Ncma At 90

As the National Concrete Masonry Association (NCMA) enters its ninth decade of service to the concrete masonry and hardscapes industry, its new chairman


As the National Concrete Masonry Association (NCMA) enters its ninth decade of service to the concrete masonry and hardscapes industry, its new chairman aims to keep the association on track, maintaining the rigorous agenda that enabled it to reach 90 with an eye toward celebrating its 2018 centennial.

NCMA is an extremely well-run association, whose many dedicated volunteers and seasoned staff professionals do an excellent job, says 2008 NCMA Chairman Bill Holden, who is president of Block USA. We want to continue that legacy throughout our 90th year.

NCMA will mark its milestone with a variety of special activities and events. This May, we are going to host a large open house and invite the industry to our offices and newly renovated research and development laboratory in Herndon, Va., Holden tells Concrete Products. In advance of the anniversary, we rebuilt our lab to a state-of-the-art condition, so we can better test all types of concrete products, including pavers, segmental retaining walls, concrete block and more.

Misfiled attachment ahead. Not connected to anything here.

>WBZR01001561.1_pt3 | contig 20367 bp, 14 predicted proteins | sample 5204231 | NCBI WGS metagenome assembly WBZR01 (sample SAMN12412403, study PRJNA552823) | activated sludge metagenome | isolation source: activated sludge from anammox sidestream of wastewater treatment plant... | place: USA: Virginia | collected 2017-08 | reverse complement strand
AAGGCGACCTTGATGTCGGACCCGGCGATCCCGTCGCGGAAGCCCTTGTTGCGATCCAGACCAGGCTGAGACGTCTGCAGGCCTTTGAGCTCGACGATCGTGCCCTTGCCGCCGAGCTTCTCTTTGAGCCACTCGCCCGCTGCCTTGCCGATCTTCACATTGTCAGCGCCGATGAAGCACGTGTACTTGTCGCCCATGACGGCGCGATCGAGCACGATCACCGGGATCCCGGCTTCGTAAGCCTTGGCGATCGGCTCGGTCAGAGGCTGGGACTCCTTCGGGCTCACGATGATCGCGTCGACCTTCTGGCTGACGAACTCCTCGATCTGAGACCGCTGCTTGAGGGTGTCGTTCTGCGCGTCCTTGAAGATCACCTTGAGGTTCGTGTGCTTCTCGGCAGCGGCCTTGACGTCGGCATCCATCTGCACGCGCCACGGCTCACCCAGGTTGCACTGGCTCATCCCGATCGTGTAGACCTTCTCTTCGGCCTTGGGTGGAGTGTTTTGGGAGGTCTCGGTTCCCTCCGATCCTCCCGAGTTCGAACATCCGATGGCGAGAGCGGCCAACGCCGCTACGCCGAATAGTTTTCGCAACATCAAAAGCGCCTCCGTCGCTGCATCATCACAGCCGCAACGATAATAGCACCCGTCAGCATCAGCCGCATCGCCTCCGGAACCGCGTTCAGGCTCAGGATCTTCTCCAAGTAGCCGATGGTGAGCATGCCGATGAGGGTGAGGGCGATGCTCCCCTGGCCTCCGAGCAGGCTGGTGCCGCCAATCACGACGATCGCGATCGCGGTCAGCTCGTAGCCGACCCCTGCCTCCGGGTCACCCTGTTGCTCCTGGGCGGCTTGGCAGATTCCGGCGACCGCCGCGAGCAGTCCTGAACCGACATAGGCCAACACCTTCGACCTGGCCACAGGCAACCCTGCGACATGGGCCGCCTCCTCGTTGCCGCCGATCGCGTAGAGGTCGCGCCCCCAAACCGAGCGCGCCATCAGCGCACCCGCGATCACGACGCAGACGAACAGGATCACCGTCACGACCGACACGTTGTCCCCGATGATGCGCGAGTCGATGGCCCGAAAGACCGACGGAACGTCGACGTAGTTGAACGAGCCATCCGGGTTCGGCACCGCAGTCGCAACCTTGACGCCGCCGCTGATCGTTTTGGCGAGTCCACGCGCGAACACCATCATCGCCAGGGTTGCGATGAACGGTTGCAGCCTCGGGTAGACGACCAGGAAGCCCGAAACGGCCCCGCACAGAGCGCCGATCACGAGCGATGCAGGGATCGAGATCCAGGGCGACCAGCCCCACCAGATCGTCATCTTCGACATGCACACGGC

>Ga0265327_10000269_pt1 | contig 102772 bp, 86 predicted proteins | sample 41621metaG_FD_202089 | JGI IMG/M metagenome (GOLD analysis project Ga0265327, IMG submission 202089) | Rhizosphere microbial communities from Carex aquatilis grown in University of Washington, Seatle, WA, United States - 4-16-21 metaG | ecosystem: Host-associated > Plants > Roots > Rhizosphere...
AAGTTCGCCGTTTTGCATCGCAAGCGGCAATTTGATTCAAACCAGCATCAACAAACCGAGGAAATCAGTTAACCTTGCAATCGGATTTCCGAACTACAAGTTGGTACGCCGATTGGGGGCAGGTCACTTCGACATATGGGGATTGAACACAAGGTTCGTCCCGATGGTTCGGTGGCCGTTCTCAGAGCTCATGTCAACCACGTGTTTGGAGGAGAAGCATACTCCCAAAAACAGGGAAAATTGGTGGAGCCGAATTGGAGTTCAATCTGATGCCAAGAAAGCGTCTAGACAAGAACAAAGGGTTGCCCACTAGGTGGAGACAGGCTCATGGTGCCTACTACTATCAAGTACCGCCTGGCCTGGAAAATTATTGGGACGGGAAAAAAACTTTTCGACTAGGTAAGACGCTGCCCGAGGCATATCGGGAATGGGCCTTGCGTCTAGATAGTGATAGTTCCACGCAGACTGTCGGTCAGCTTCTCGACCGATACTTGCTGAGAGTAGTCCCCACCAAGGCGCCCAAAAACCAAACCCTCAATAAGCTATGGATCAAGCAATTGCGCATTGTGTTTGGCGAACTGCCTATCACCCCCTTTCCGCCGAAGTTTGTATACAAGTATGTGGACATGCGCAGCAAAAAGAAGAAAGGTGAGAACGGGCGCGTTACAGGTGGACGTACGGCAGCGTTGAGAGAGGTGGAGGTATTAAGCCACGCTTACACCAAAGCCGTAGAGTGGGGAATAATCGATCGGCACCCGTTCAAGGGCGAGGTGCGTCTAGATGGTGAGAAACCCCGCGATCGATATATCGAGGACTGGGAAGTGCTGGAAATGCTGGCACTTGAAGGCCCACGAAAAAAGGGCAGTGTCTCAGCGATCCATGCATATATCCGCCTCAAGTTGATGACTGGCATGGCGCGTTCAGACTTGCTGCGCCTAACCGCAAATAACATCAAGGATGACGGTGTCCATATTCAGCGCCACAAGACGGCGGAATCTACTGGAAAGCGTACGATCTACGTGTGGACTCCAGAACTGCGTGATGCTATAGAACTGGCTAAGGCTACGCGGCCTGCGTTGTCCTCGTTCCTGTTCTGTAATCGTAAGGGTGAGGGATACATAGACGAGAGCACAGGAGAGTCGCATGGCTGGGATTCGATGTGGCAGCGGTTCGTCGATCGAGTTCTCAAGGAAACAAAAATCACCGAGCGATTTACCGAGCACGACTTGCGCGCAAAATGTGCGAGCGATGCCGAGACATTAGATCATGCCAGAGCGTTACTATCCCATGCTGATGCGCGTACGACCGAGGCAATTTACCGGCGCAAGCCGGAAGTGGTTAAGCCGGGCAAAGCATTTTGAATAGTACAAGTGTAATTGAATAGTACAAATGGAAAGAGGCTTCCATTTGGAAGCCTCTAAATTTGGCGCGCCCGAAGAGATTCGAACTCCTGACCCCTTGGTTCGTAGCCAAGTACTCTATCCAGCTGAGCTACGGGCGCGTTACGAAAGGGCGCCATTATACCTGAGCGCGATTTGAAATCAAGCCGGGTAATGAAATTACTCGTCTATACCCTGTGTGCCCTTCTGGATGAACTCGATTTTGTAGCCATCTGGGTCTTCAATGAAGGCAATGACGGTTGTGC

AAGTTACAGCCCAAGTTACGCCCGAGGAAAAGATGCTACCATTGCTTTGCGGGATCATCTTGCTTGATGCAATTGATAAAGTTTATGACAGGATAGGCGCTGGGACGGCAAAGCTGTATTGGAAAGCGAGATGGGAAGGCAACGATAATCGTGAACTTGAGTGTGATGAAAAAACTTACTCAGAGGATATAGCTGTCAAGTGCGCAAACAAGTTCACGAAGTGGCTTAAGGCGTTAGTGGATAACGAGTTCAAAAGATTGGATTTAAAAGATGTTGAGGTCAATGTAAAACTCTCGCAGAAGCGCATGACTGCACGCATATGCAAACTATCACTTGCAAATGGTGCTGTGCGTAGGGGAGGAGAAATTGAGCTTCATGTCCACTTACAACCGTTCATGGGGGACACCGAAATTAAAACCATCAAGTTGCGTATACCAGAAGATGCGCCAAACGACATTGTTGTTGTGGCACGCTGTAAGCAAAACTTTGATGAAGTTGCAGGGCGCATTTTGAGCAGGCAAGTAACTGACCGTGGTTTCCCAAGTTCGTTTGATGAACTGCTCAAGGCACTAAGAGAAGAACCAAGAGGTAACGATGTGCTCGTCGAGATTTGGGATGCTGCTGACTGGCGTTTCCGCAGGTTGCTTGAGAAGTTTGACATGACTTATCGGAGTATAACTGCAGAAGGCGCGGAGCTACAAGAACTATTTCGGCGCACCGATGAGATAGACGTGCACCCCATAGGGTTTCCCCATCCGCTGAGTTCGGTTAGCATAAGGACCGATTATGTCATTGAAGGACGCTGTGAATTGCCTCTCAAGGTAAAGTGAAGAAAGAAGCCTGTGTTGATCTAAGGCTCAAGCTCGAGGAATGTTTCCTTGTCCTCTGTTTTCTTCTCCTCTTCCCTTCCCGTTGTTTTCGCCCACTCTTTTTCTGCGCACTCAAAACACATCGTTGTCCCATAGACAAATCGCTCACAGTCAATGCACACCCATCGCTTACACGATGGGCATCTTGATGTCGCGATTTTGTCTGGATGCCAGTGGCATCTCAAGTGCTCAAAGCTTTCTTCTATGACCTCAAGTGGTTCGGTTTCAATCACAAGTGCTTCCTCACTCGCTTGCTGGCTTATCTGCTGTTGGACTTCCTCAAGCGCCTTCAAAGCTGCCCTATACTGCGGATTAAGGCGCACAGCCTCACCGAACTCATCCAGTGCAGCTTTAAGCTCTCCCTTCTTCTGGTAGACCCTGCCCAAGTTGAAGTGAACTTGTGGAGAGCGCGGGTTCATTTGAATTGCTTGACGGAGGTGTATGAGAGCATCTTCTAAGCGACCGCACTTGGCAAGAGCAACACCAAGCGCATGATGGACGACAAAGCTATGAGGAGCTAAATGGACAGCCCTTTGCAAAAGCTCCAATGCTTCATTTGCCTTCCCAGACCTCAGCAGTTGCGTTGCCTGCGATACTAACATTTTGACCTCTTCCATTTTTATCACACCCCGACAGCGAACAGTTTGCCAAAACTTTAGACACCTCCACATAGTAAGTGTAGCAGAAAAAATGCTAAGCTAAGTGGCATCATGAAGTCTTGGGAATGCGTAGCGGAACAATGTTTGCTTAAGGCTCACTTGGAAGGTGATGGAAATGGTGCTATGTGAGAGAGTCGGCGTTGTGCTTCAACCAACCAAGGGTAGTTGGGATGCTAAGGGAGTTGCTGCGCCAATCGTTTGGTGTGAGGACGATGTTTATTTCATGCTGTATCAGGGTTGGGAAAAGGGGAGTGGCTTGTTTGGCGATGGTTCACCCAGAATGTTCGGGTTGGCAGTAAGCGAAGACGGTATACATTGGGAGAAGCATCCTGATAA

Our 90th anniversary will be a strong focus for us this year, Holden asserts. We are happy to have made it nine decades, and we will reach out to those who use, specify and install our products, to those who support our members with raw materials Û like the cement and aggregate producers Û and to the equipment manufacturers and producers.